And people are still searching for Jesus, travelling into unknown territory, out of their comfort zones, looking for the One who will make sense of the niggle in the back of their souls. 

 

So, if the wise men looked for stars today, what would they find?

 

Stars of stage and screen, celebrity stars, beautiful people leading beautiful lives, glamour and glitz.  But empty, vacuous.  No sign of Jesus among these stars!

 

The stars that you reach for, the stars of achievement and self-fulfilment.  You can do whatever you want, accomplish all your goals.  Your own effort – you just have to believe in yourself.  No room for Jesus among these stars.

 

And related stars are the stars in your eyes when you want to be a performer, a singer, a dancer, a joker.  Aye – a joker.  And it’s great if you can make people happy – but is it about them, or about you?  I don’t really see Jesus among these stars either.

 

What about the political stars? Stars and stripes represent one of the more unequal nations in the world where the poor are trampled in the rush to a respectable church.  Or the red star which abolished faith only to give way to crime and corruption.  I don’t see Jesus reflected in these stars. 

 

There are the stars we award our children or each other, a sign that they have done well.  Teacher awards you a yellow star, a silver star, a gold star.  Affirming you, building confidence.  That’s great.  And Jesus might be there – with the kid who never gets stars.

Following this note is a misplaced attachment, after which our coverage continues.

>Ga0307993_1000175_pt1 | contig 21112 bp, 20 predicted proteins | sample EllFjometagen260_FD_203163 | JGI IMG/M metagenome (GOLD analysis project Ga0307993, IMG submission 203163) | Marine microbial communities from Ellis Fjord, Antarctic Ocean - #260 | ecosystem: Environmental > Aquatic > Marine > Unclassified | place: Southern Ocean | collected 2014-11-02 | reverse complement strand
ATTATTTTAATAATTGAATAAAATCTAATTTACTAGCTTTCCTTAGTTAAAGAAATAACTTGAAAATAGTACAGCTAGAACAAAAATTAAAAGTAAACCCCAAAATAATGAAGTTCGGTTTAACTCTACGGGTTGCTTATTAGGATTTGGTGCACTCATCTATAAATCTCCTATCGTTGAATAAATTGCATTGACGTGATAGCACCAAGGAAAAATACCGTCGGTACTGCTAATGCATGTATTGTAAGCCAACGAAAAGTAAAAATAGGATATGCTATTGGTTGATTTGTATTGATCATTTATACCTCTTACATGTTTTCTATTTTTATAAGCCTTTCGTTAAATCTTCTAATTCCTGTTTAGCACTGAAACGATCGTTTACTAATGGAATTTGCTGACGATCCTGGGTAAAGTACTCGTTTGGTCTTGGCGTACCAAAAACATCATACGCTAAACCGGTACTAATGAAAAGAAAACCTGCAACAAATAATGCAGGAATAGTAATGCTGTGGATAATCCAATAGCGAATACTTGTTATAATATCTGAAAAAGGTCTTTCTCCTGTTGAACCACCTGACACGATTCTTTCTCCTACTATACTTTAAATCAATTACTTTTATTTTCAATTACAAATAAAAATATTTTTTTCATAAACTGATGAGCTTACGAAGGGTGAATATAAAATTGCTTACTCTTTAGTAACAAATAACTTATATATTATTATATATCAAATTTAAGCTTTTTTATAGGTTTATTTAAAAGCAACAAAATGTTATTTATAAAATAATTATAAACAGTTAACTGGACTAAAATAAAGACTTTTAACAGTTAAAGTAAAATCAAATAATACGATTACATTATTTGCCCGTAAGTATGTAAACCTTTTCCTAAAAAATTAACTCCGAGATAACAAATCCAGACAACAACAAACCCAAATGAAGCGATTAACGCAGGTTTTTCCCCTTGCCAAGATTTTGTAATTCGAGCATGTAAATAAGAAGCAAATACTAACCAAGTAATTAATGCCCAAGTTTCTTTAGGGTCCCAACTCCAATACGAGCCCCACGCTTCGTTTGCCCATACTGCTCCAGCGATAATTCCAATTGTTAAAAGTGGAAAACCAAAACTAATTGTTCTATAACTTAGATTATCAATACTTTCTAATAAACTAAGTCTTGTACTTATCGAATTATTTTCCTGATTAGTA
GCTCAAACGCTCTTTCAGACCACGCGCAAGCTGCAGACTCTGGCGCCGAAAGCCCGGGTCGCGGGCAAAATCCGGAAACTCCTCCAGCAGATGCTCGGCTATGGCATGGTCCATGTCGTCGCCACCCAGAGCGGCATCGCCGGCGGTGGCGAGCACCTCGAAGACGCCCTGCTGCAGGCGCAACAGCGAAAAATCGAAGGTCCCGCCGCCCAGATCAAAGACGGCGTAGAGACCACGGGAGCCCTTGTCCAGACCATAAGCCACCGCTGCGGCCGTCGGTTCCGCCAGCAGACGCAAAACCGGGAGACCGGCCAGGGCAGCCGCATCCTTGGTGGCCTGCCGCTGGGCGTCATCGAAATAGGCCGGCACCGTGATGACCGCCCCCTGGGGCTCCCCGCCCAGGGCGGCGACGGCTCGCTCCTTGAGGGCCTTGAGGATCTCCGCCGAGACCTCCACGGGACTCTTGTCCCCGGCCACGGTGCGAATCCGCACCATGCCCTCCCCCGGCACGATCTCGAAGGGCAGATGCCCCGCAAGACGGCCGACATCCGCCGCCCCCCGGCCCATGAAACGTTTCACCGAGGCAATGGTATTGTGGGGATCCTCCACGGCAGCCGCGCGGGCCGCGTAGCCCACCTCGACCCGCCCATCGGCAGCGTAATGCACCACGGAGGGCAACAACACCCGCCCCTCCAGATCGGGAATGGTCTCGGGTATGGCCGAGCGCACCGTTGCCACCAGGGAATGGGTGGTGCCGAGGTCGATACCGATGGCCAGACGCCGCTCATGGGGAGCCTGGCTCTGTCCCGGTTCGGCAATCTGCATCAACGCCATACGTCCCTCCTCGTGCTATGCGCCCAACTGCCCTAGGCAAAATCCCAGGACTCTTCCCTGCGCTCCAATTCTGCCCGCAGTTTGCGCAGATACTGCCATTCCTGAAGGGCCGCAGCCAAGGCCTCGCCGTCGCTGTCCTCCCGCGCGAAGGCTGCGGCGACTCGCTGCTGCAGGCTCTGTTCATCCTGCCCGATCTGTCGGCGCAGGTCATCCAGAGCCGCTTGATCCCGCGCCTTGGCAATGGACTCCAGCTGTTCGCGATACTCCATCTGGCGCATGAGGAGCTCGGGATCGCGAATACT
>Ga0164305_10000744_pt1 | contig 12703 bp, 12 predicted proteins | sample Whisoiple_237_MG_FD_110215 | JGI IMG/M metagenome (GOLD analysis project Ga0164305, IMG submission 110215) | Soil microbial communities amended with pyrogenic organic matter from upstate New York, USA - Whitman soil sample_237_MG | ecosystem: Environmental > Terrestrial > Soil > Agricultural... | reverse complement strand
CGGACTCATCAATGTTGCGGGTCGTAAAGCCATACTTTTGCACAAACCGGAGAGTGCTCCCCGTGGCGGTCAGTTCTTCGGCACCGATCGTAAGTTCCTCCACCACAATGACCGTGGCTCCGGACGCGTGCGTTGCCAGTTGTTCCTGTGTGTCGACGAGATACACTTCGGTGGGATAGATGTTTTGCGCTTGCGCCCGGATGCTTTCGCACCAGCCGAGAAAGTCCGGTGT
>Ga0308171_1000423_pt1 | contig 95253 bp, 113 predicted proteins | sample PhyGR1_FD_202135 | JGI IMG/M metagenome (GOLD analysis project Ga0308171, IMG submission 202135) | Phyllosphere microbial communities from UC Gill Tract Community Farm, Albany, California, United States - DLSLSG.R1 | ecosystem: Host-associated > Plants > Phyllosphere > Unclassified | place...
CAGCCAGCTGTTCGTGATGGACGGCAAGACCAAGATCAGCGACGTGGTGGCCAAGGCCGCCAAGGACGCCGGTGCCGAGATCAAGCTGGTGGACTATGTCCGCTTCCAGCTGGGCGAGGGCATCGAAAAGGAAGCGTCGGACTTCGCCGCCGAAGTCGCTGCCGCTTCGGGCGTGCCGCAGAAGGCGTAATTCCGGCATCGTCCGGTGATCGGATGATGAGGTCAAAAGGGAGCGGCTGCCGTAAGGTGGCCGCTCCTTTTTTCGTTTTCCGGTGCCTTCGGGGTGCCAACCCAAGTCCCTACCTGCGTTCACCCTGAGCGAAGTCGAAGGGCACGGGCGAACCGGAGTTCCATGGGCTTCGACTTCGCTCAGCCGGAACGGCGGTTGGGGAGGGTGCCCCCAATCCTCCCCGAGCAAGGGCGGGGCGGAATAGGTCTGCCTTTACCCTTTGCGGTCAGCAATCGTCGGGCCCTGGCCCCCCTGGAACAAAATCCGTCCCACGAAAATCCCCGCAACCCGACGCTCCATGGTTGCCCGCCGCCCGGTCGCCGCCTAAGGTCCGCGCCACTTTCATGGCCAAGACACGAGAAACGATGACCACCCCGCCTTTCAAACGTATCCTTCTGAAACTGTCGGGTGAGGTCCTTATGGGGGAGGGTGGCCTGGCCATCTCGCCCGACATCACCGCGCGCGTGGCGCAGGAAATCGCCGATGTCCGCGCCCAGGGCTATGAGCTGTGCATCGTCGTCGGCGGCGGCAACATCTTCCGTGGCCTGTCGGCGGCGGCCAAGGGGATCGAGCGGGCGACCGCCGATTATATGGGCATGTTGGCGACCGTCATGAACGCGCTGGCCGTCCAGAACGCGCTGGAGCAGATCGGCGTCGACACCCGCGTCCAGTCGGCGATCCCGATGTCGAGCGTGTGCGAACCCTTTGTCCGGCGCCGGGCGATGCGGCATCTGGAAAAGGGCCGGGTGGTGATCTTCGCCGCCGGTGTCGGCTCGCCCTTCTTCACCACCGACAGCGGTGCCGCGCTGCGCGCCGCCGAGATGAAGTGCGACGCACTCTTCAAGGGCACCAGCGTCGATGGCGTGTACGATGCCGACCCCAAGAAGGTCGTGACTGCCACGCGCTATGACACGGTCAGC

So if the stars won’t do it any more, how would they find their way to Jesus?

 

And where?  Where would a wise man find Jesus?  Where would a wise woman find Jesus?

 

The star, after all, is a means.  It is not the end.

 

SatNav wouldn’t work, because you have to know where you are going.  And the wise men didn’t know where they would end up.  And people who are searching for Jesus don’t know where they will end up. 

 

Another friend suggested the Hadron Collider and the work to find the God-particle, the one little something that explains matter and the structure of the universe.  Maybe looking for that is like finding God in a baby.  Cutting edge science finding ways to make sense of God, the universe and everything. 

 

Maybe, we have to look at the world around us and learn to read the clues, making sense of the signs, and discarding the red herrings.  That takes skill and you acquire the skill when you start to use it.  When you want to find your way to Jesus, you begin to see the signposts. 

 

Meg O’Hara asked me this week: What’s the difference between prayer and talking to God?  And the answer is: Not a lot. 

 

But that’s where the journey begins.  Tell God you want to find Jesus.  Then open your eyes, because the signs are all around you.